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verb
Become  v. t.  (past became; past part. become; pres. part. becoming)  To suit or be suitable to; to be congruous with; to befit; to accord with, in character or circumstances; to be worthy of, or proper for; to cause to appear well; said of persons and things. "It becomes me so to speak of so excellent a poet." "I have known persons so anxious to have their dress become them, as to convert it, at length, into their proper self, and thus actually to become the dress."






Collaborative International Dictionary of English 0.48








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"Become" Quotes from Famous Books



... He looked at her, but did not see her. Then he began to say, in a dull voice, as if repeating a letter from dictation: "Owing to a leakage in the hold of this vessel, the sugar had set, and become converted ...
— Sons and Lovers • David Herbert Lawrence

... me to- day, and through which I cannot find my way, if I lay them aside, and go about my ordinary duties, and come back to them to-morrow with a fresh eye and an unwearied brain, will have straightened themselves out and become clear. We grow into our best and deepest convictions, we are not dragged into them by any force of logic. So for our own sorrows, questions, pains, griefs, and for all the riddle of this ...
— Expositions of Holy Scripture: St. John Chaps. XV to XXI • Alexander Maclaren

... more the night came on, but still the brave young dalesman held to his purpose. The snow had become crisp and easier to the foot, but the way was long and the wayfarer was ...
— The Shadow of a Crime - A Cumbrian Romance • Hall Caine

... apt to become dirty from the "creeping" of the copper and zinc sulphate solution. It must be kept away from the working bench, and is best kept in ...
— A Textbook of Assaying: For the Use of Those Connected with Mines. • Cornelius Beringer and John Jacob Beringer

... that lone boy as if he had been a young brother or sister. My feelings were, I dare say, shared by many of my messmates. We most of us, if not cast originally in the same mould, had by circumstances become shaped very much alike as to the inner man; the same prejudices, the same affections, the same passions, the same ideas of honour, and I will say the same tender feelings and generous impulses, were shared by most of us alike. But I was speaking ...
— Hurricane Hurry • W.H.G. Kingston

... neither ever spoke when Will's love for his wife had been to her a thing of little value. He had not been the first comer. That time had passed long since, and with it the last of their youth. But though for them romance was no more, they had become lovers in a sense more true. Their lives were bound up together and woven into one ...
— The Keeper of the Door • Ethel M. Dell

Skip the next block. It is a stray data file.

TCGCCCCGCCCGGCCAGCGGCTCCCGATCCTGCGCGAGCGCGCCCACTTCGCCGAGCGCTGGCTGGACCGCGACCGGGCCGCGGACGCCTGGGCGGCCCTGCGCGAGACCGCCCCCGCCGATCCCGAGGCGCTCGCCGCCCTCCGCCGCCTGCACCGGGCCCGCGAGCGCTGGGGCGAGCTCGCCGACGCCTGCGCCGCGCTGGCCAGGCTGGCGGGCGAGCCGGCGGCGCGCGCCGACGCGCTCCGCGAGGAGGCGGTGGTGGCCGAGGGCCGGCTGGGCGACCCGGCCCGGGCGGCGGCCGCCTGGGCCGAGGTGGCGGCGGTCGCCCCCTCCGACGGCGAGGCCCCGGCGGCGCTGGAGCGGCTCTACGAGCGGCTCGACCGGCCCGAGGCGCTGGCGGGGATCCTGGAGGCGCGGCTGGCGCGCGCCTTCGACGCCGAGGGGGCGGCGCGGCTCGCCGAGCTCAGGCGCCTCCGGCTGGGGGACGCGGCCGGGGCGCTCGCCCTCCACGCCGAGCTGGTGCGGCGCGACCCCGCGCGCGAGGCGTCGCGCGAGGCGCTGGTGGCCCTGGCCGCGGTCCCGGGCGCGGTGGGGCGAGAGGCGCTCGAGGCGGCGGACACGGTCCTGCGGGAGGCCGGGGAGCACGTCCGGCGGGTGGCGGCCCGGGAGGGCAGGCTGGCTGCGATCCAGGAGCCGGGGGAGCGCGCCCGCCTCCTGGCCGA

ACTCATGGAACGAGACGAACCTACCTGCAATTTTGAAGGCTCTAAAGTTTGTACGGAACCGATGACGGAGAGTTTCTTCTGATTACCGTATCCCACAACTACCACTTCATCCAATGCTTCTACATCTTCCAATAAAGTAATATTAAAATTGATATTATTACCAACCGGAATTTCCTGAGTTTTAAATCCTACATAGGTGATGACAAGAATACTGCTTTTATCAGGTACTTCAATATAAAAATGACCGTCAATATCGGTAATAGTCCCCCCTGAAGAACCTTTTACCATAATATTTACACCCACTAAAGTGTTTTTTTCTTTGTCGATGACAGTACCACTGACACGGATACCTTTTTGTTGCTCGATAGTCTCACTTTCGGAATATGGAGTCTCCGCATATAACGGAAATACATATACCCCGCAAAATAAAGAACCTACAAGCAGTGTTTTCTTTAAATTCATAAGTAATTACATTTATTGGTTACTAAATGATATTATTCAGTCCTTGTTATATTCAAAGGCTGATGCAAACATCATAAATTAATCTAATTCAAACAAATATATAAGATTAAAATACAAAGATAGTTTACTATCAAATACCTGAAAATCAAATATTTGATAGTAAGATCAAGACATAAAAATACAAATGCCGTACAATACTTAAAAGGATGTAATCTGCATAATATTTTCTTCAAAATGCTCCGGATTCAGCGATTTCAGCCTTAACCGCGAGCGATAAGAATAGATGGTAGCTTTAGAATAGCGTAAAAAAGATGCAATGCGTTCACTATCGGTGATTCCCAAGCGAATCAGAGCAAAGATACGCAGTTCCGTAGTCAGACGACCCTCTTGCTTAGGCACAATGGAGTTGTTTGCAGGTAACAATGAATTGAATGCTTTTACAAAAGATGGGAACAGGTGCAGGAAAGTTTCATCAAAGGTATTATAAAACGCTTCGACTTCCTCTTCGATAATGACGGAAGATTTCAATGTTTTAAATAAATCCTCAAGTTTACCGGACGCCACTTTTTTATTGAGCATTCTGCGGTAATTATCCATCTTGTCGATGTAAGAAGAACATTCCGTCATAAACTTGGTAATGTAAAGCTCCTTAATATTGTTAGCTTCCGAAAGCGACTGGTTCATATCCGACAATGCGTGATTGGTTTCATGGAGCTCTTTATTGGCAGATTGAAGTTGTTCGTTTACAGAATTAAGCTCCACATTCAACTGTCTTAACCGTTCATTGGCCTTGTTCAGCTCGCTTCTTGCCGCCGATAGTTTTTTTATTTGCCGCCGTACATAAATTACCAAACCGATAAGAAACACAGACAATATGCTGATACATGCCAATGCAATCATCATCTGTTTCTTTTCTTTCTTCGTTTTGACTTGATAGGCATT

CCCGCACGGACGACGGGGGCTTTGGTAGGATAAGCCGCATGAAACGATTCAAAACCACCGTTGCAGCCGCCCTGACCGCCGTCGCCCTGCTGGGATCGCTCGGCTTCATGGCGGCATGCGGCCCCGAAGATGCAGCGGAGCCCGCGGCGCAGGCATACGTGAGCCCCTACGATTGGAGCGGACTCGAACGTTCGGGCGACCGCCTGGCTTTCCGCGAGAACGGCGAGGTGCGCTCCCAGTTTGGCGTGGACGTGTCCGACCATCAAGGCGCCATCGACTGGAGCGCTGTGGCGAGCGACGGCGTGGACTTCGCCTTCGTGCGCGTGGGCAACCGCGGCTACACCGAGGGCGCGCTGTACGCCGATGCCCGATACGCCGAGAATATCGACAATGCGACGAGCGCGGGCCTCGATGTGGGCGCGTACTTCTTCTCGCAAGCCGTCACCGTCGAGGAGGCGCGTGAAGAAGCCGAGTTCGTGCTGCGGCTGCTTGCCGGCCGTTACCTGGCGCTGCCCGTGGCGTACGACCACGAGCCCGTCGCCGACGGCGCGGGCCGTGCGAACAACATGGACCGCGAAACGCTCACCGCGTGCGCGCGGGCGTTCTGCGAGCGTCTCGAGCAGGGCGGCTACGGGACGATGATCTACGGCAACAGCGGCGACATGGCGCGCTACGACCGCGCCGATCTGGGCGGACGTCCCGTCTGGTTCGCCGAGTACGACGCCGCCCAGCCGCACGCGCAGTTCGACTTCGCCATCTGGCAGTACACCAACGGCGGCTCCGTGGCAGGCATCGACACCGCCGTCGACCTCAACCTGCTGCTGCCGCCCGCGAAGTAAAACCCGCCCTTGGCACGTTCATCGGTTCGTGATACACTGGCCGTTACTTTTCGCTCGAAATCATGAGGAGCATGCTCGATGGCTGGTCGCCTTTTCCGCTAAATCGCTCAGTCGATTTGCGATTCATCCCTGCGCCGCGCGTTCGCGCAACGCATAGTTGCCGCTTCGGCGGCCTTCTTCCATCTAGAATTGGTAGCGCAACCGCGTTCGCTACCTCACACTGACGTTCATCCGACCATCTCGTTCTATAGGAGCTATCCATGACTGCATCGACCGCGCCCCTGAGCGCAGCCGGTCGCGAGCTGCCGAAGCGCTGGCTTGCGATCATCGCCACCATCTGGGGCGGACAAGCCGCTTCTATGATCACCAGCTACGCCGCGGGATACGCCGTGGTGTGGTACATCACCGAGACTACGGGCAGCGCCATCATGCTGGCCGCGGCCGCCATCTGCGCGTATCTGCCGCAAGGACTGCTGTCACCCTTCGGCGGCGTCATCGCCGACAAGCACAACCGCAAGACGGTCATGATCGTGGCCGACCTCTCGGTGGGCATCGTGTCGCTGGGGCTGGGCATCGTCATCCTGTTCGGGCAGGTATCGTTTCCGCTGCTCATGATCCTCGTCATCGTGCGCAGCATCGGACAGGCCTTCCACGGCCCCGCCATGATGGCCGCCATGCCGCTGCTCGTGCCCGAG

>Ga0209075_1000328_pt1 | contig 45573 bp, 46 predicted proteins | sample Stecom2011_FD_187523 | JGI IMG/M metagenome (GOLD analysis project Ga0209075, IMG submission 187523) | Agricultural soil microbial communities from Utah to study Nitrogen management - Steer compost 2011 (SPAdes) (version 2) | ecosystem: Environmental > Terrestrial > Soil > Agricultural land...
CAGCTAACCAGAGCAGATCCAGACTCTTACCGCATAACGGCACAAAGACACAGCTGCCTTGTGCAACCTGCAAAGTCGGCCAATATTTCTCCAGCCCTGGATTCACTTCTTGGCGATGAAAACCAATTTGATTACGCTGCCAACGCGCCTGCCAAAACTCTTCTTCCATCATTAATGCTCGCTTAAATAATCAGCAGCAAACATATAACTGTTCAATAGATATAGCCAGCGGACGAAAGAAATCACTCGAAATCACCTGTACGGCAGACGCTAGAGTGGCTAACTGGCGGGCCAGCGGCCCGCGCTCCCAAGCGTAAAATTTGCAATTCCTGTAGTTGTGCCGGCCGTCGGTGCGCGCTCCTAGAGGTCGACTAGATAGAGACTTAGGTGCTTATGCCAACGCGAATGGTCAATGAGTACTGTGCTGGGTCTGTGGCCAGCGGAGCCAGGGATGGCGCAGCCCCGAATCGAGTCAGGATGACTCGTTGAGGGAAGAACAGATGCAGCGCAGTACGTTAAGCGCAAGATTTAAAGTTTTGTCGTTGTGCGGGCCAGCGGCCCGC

... far older still? What if they were the remnants of a vanishing period of the earth's history long antecedent to the birth of mastodon and iguanodon; a stage, namely, when the world, as we call it, had not yet become quite visible, was not yet so far finished as to part from the invisible world that was its mother, and which, on its part, had not then become quite invisible—was only almost such; and when, as a credible consequence, ...
— The Portent & Other Stories • George MacDonald

... ye come, ye creatures? Each of you Is perfect as an angel! wings and eyes Stupendous in their beauty—gorgeous dyes In feathery fields of purple and of blue! Would God I saw a moment as ye do! I would become a molecule in size, Rest with you, hum with you, or slanting rise Along your one dear sunbeam, could I view The pearly secret which each tiny fly— Each tiny fly that hums and bobs and stirs Hides in its little breast eternally From you, ye prickly, grim philosophers ...
— Poetical Works of George MacDonald, Vol. 2 • George MacDonald

... himself to compute the profit of a darling project till he had no longer any doubt of its success; it was at last matured by close consideration, all the measures were accurately adjusted, and he wanted only five hundred pounds to become master of a fortune that might be envied by a director of a trading company. Tom was generous and grateful, and was resolved to recompense this small assistance with an ample fortune; he, therefore, deliberated for a time, to whom amongst ...
— The Works of Samuel Johnson - Volume IV [The Rambler and The Adventurer] • Samuel Johnson

... progenitrix proceed the myriads which people the subterranean hive, consisting, like the communities of the genuine ants, of labourers and soldiers, which are destined never to acquire a fuller development than that of larvas, and the perfect insects which in due time become invested with wings and take their departing flight from the cave. But their new equipment seems only destined to facilitate their dispersion from the parent nest, which takes place at dusk; and almost as quickly as they leave it they divest themselves of their ineffectual ...
— Ceylon; an Account of the Island Physical, Historical, and • James Emerson Tennent